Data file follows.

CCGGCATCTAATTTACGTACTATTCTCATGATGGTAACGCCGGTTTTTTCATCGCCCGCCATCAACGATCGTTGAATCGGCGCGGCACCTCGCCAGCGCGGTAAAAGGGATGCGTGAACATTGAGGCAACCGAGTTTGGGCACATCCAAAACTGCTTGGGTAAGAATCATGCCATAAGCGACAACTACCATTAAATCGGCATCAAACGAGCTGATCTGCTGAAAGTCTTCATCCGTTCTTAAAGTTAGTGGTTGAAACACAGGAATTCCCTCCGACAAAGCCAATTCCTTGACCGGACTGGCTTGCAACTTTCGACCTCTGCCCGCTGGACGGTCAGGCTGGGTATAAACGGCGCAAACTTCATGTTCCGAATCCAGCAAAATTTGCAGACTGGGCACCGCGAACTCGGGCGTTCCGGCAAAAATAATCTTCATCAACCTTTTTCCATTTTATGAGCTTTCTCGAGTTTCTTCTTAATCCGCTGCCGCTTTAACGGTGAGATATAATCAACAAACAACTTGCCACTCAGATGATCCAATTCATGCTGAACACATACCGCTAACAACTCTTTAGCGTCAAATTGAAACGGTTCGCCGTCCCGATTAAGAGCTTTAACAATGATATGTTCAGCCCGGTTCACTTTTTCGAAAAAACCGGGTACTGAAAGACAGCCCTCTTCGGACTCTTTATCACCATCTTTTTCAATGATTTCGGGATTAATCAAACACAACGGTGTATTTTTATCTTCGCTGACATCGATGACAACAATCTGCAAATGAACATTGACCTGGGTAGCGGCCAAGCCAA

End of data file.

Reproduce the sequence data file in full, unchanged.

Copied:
CCGGCATCTAATTTACGTACTATTCTCATGATGGTAACGCCGGTTTTTTCATCGCCCGCCATCAACGATCGTTGAATCGGCGCGGCACCTCGCCAGCGCGGTAAAAGGGATGCGTGAACATTGAGGCAACCGAGTTTGGGCACATCCAAAACTGCTTGGGTAAGAATCATGCCATAAGCGACAACTACCATTAAATCGGCATCAAACGAGCTGATCTGCTGAAAGTCTTCATCCGTTCTTAAAGTTAGTGGTTGAAACACAGGAATTCCCTCCGACAAAGCCAATTCCTTGACCGGACTGGCTTGCAACTTTCGACCTCTGCCCGCTGGACGGTCAGGCTGGGTATAAACGGCGCAAACTTCATGTTCCGAATCCAGCAAAATTTGCAGACTGGGCACCGCGAACTCGGGCGTTCCGGCAAAAATAATCTTCATCAACCTTTTTCCATTTTATGAGCTTTCTCGAGTTTCTTCTTAATCCGCTGCCGCTTTAACGGTGAGATATAATCAACAAACAACTTGCCACTCAGATGATCCAATTCATGCTGAACACATACCGCTAACAACTCTTTAGCGTCAAATTGAAACGGTTCGCCGTCCCGATTAAGAGCTTTAACAATGATATGTTCAGCCCGGTTCACTTTTTCGAAAAAACCGGGTACTGAAAGACAGCCCTCTTCGGACTCTTTATCACCATCTTTTTCAATGATTTCGGGATTAATCAAACACAACGGTGTATTTTTATCTTCGCTGACATCGATGACAACAATCTGCAAATGAACATTGACCTGGGTAGCGGCCAAGCCAA